Midwest Living Review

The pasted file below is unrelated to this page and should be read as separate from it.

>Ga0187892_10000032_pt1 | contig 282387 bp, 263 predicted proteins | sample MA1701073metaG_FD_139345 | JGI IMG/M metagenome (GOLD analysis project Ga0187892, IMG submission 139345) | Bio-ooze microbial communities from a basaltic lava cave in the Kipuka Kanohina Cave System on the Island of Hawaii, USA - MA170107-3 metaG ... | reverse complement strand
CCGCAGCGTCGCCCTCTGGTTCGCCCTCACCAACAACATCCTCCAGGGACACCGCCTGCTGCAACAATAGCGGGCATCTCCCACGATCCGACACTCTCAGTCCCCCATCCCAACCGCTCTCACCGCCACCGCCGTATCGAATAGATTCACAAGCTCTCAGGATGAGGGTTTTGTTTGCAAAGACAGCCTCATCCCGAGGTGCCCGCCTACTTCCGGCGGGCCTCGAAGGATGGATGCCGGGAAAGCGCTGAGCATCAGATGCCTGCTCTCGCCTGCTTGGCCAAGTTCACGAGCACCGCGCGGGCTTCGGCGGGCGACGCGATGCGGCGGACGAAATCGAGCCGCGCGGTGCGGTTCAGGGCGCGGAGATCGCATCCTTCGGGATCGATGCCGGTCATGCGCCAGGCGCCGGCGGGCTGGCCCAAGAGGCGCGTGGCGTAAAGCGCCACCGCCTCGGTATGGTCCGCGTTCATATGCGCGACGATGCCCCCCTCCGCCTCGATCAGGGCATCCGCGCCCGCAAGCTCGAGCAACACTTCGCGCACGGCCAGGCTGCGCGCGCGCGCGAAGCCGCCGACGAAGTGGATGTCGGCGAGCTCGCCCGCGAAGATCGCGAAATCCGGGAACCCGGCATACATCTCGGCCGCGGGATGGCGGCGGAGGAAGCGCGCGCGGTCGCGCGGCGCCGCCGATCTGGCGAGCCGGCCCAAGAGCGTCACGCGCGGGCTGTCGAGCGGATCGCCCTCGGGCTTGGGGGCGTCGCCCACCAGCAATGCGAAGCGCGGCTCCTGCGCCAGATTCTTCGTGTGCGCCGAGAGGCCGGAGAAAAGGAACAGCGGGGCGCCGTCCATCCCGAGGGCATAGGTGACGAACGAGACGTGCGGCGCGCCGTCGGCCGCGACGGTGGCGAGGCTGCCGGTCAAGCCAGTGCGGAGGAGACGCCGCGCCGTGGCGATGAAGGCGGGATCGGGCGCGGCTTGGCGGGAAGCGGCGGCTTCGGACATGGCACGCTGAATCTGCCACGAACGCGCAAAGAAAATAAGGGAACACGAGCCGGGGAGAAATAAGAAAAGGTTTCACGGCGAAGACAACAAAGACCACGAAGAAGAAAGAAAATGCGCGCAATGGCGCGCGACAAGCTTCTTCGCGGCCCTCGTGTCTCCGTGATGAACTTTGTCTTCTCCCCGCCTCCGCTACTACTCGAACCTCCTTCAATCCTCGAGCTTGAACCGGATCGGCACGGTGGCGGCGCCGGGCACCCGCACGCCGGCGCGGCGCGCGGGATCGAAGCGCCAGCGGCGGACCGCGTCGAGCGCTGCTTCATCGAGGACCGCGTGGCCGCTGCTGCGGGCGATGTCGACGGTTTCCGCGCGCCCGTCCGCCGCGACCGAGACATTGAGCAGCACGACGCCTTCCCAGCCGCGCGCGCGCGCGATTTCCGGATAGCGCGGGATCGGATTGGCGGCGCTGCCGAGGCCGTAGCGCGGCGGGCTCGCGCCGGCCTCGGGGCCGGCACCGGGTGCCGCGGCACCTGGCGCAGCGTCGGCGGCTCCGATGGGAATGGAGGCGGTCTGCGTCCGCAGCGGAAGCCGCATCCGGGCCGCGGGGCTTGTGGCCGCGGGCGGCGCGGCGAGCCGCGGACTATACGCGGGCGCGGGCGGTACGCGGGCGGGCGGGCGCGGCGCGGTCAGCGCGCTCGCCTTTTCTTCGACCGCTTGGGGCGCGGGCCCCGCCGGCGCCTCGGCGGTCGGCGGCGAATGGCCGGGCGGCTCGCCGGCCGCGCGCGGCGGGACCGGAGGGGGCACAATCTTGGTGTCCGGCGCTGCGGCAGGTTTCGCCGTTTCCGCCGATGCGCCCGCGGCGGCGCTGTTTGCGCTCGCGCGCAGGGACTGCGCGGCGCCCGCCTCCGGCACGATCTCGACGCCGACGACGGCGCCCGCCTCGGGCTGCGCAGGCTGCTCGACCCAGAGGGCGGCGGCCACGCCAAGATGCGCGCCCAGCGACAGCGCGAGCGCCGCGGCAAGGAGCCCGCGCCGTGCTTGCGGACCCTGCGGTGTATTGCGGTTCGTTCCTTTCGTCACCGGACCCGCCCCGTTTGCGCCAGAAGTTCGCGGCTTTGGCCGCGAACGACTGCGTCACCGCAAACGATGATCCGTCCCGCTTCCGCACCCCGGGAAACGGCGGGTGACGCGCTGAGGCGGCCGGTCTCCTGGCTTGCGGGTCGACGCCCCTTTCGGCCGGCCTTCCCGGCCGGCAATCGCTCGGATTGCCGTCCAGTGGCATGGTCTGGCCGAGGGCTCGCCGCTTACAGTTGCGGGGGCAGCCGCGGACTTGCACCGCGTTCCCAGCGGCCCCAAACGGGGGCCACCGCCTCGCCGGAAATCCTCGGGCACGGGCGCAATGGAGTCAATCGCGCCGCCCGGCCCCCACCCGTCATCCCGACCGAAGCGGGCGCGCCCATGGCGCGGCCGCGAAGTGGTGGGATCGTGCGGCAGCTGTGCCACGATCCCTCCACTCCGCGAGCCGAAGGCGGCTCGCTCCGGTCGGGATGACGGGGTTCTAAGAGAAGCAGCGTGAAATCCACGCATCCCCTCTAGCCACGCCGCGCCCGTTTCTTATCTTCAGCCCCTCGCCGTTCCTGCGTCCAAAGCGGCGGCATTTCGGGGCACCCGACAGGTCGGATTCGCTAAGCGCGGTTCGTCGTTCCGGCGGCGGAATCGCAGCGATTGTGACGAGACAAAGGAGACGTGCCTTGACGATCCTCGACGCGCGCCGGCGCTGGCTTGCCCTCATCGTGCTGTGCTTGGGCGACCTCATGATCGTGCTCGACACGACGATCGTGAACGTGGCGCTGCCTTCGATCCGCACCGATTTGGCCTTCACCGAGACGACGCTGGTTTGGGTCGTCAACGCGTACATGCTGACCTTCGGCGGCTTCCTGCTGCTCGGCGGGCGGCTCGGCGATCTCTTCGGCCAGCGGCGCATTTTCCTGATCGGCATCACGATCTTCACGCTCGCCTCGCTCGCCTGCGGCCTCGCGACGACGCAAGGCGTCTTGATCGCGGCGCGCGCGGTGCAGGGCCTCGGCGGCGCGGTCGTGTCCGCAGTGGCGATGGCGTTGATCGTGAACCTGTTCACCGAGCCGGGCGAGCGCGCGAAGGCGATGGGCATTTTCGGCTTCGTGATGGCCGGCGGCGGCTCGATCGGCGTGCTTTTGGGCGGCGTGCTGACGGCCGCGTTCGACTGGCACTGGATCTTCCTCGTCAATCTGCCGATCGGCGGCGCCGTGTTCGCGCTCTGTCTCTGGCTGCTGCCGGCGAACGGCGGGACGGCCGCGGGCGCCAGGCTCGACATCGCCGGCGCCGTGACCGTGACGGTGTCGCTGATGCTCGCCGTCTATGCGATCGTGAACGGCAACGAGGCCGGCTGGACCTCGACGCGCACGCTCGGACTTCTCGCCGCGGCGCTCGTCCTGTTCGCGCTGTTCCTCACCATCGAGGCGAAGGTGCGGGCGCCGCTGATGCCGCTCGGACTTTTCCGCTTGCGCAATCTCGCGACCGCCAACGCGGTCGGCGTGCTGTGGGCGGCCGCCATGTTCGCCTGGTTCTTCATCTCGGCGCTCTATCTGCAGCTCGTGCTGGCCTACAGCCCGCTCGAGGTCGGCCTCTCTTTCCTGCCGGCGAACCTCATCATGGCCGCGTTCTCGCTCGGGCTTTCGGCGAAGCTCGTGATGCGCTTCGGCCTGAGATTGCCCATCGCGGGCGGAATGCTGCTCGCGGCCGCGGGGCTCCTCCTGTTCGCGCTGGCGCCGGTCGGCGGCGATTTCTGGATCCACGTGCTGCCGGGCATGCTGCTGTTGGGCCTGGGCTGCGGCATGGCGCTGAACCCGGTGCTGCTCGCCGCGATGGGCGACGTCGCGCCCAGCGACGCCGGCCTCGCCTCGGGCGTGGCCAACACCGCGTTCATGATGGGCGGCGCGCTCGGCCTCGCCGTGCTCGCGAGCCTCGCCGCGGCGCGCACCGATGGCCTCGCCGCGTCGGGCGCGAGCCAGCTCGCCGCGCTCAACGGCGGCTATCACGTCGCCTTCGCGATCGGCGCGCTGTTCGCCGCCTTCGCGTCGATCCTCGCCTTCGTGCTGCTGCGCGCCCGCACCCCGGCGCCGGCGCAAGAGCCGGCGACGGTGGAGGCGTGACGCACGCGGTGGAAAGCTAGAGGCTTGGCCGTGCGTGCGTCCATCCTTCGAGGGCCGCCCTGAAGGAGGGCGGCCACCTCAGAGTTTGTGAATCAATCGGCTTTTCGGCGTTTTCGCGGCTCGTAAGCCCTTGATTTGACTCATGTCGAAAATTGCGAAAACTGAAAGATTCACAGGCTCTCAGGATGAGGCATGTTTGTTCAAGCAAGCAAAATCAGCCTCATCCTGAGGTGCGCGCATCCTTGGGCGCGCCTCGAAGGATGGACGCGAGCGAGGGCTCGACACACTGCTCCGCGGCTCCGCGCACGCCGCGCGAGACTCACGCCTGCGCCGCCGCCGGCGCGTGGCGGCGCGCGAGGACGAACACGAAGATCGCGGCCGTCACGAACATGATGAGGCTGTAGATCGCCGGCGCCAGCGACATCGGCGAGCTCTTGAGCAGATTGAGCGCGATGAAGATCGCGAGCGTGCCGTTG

The tiny town of Hebron, just a mile off of Interstate 94, is a proud blue-collar town known for its brickmaking. Robin Reynolds uses that same brickmaking clay harvested from the land around Hebron, but instead creates simple, earnest pieces of pottery that carry a strong sense of place. Located on the edge of town, near cows quietly grazing with the song of meadowlarks audible from the gravel parking lot, the pottery selection at Dacotah Clayworks is modest with earth-toned pieces that are mostly small mugs, plates, and vases. A small selection of art in other mediums and jewelry is available as well. The artist is happy to talk to visitors about her art and invites them to learn more about the pottery making process. Classes can also be arranged for small groups by special request. Prairie Fire Pottery in Beach, ND may still be the premiere pottery destination in North Dakota; however, Dacotah Clayworks is worth stopping for, if only to see an artist creating her art from the same clay as the local brickmakers, producing simple pieces that reflect a strong spirit of place in the heart of North Dakota.